Pop culture obsessives writing for the pop culture obsessed.
Pop culture obsessives writing for the pop culture obsessed.

If Quentin Tarantino won't make The Vega Brothers, other people will, damn it

While not as vast as, say, Stephen King’s interconnected web of stories or Kevin Smith’s View Askewniverse, the films of Quentin Tarantino contain enough threads to reveal that they exist in the same universe. Take the Vega Brothers, Vic and Vincent, who were played, respectively, by Michael Madsen in Reservoir Dogs and John Travolta in Pulp Fiction. They never meet, but Tarantino has confirmed that, yes, they are brothers and that his idea for a Pulp Fiction sequel was to tell a prequel story about their adventures in Amsterdam (where they call it a Royale With Cheese, et cetera, et cetera).

We’ve already written about why that film won’t ever happen—Madsen and Travolta are too old, basically—but that hasn’t stopped Tarantino obsessives from considering the possibilities. One intrepid fan even went so far as to make a trailer for the film about the brothers. They’re not in Amsterdam, but the plot is surprisingly layered regardless, with Vic and Vincent botching a hit, pissing off Chris Penn’s Nice Guy Eddie, and bringing down the wrath of a Con Air-era Ving Rhames.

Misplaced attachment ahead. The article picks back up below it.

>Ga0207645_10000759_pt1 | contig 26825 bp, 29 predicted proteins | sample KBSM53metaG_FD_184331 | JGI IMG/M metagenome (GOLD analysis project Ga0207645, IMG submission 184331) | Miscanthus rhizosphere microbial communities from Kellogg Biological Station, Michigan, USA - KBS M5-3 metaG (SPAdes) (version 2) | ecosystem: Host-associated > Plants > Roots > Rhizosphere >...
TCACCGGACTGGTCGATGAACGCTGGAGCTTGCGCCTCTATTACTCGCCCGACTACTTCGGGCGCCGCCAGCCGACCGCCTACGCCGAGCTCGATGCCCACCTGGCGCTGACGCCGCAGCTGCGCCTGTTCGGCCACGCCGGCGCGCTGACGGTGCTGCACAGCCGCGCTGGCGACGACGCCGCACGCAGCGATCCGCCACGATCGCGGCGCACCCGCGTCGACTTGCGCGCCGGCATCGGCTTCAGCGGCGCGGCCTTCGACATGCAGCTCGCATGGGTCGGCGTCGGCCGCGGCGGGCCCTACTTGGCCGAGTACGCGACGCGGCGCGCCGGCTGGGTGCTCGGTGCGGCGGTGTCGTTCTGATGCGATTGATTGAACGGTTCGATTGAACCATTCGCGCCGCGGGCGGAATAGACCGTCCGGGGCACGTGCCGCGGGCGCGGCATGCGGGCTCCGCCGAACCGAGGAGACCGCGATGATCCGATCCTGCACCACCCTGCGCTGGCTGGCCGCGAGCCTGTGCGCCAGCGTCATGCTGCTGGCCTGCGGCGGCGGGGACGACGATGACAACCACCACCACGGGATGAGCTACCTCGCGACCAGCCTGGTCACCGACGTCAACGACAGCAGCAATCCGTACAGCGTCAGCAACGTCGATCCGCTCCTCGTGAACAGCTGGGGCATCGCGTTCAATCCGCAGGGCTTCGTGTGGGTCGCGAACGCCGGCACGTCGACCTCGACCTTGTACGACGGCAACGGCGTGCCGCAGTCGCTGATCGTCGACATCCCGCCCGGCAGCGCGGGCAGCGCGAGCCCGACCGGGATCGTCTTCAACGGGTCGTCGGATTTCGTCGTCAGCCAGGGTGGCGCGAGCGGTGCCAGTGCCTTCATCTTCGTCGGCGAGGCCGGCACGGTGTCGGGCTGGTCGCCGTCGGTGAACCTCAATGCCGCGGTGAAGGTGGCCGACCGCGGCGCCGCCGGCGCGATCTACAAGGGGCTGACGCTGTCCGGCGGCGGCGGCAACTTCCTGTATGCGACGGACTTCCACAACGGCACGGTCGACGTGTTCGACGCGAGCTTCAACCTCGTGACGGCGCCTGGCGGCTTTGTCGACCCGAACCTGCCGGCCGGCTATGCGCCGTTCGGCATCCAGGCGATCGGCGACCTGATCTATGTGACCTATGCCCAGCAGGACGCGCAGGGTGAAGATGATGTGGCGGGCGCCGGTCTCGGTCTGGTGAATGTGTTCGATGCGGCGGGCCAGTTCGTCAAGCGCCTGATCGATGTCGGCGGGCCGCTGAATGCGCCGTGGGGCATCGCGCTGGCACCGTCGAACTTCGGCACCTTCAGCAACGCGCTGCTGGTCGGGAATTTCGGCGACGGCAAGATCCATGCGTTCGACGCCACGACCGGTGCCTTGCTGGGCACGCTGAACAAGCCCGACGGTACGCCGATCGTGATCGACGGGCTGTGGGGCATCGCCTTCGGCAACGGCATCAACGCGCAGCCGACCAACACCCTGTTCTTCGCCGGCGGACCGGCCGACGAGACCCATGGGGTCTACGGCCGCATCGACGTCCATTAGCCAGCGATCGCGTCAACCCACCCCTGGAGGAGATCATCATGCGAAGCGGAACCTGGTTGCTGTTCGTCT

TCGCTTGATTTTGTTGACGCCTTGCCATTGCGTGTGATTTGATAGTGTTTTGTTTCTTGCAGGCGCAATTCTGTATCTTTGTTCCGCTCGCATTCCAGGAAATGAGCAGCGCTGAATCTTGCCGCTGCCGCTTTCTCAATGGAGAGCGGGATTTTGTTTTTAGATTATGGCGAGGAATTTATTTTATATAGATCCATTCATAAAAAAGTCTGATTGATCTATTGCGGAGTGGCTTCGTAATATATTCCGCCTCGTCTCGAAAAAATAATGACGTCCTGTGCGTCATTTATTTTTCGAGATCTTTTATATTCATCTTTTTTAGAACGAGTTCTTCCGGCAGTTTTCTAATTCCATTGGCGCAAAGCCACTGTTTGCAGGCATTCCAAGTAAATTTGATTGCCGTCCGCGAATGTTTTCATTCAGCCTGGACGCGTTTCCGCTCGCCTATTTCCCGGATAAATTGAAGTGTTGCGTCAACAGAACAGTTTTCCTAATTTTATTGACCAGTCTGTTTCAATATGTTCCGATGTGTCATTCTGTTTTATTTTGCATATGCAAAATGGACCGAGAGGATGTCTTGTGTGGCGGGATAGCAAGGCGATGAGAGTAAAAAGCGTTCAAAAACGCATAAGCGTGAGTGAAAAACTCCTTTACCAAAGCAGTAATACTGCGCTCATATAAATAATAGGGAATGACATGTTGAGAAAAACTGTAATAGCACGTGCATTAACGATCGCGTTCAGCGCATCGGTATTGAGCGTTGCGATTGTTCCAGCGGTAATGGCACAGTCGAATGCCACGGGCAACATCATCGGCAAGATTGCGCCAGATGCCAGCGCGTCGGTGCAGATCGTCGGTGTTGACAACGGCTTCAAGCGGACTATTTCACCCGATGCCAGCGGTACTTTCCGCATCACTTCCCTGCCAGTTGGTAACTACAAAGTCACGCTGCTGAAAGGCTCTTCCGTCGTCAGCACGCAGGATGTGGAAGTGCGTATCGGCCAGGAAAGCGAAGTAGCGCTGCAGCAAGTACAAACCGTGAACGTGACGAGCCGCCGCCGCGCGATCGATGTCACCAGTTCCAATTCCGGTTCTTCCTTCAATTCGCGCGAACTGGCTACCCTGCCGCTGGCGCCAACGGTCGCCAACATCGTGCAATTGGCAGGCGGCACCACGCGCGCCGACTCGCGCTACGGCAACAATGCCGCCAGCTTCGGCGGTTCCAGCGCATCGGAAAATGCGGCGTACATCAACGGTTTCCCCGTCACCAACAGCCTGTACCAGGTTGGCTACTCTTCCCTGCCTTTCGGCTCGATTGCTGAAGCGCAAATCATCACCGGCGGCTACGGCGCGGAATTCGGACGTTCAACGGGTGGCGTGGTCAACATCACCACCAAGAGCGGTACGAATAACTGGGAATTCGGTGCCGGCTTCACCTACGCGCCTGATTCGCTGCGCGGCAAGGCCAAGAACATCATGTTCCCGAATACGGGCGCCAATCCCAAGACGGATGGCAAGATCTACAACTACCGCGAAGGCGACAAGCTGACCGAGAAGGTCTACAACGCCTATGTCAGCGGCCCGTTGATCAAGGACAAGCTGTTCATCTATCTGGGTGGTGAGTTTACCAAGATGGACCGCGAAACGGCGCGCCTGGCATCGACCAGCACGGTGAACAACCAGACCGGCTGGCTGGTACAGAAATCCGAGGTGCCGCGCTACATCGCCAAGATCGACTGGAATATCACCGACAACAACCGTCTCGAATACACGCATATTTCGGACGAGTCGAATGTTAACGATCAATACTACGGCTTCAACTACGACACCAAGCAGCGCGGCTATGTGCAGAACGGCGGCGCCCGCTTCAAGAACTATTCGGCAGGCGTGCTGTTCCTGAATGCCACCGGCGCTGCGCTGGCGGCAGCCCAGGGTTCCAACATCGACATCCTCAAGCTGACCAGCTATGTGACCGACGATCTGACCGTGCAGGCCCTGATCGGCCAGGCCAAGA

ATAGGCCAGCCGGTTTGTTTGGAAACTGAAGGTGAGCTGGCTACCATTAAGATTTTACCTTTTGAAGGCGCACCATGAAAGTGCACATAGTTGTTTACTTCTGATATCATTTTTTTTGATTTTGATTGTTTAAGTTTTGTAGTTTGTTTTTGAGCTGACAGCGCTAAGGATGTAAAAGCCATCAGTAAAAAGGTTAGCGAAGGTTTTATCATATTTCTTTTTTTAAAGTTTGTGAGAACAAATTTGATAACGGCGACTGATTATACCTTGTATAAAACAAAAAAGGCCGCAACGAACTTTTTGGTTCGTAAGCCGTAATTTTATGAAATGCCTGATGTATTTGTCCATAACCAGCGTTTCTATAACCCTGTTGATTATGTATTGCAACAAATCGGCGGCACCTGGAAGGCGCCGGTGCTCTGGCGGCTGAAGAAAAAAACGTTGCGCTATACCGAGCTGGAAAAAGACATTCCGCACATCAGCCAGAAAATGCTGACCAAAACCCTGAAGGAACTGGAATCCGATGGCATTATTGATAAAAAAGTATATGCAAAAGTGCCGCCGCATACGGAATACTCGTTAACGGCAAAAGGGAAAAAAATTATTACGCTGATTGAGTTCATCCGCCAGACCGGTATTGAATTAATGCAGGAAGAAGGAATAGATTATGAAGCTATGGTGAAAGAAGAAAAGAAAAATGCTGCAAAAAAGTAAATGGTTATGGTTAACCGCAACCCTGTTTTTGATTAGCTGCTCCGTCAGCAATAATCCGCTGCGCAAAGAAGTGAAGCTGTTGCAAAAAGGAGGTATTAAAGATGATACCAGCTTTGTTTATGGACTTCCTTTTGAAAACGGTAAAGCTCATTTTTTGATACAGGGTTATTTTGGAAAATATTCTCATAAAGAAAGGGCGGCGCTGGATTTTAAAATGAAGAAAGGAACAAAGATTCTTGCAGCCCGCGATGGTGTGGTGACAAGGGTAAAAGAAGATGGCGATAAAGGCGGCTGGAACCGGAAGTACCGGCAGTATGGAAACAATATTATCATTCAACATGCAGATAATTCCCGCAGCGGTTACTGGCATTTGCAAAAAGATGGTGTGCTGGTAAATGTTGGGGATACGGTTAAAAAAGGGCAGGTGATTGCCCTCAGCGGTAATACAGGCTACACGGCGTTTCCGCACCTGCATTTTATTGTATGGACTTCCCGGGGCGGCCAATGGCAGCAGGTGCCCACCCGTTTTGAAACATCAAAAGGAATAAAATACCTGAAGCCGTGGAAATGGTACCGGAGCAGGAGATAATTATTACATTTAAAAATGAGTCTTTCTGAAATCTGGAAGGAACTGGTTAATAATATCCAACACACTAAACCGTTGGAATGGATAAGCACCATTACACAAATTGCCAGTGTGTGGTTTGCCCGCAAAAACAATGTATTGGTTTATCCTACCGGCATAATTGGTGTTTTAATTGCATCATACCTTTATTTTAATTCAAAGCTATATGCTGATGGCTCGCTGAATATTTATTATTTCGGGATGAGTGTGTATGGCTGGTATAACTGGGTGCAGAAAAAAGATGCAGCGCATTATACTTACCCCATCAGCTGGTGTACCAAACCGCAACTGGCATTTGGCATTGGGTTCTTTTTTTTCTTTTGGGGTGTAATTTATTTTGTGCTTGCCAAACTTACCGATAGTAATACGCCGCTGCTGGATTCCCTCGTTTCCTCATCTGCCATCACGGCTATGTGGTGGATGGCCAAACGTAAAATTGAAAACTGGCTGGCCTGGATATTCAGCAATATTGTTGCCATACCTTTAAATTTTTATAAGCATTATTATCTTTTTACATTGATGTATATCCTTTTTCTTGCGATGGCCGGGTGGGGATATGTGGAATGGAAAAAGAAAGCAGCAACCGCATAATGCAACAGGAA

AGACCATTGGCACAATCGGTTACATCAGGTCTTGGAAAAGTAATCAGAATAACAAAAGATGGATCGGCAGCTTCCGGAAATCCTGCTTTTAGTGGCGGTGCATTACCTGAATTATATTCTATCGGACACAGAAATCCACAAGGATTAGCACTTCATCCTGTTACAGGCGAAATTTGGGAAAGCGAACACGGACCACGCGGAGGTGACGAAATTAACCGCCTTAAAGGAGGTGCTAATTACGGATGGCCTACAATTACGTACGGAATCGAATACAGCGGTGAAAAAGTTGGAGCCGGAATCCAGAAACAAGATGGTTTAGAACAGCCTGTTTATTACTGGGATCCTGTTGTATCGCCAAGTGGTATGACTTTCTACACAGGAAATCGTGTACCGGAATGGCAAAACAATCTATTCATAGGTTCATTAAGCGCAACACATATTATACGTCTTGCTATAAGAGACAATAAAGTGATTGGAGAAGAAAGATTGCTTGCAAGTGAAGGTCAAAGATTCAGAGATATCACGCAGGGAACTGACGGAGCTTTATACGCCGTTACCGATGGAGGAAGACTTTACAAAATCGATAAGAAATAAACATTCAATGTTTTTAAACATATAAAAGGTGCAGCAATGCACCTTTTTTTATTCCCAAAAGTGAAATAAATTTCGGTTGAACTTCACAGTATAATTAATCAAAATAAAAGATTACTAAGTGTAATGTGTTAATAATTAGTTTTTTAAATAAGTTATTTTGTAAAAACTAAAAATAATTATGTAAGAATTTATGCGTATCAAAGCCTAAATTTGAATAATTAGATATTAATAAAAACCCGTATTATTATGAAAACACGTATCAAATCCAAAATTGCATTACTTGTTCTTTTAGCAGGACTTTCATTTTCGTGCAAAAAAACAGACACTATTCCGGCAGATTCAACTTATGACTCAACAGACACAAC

“Using a number of films from the era, I set out to make a trailer that would add to Vic and Vincent’s backstory,” editor Tyler Hopkins explains. “It’s my attempt to show how they arrive at the point we meet them in Reservoir Dogs and Pulp Fiction, respectively.”


Hopkins culled his footage from bargain bin flicks like Chains Of Gold, Kill Me Again, and Trouble Bound (all films Travolta and Madsen would like you to forget, probably), and rendered it all in the cheap, scratchy style of VHS action trailers. Not only is the sludgy voiceover perfect, but so are the taglines: “It was supposed to be a simple hit,” the narrator intones, “but now it’s hit the road.”

Watch it above, and feel nostalgia for something that never even existed.

Randall Colburn is The A.V. Club's Internet Culture Editor. He lives in Chicago, occasionally writes plays, and was a talking head in Best Worst Movie, the documentary about Troll 2.

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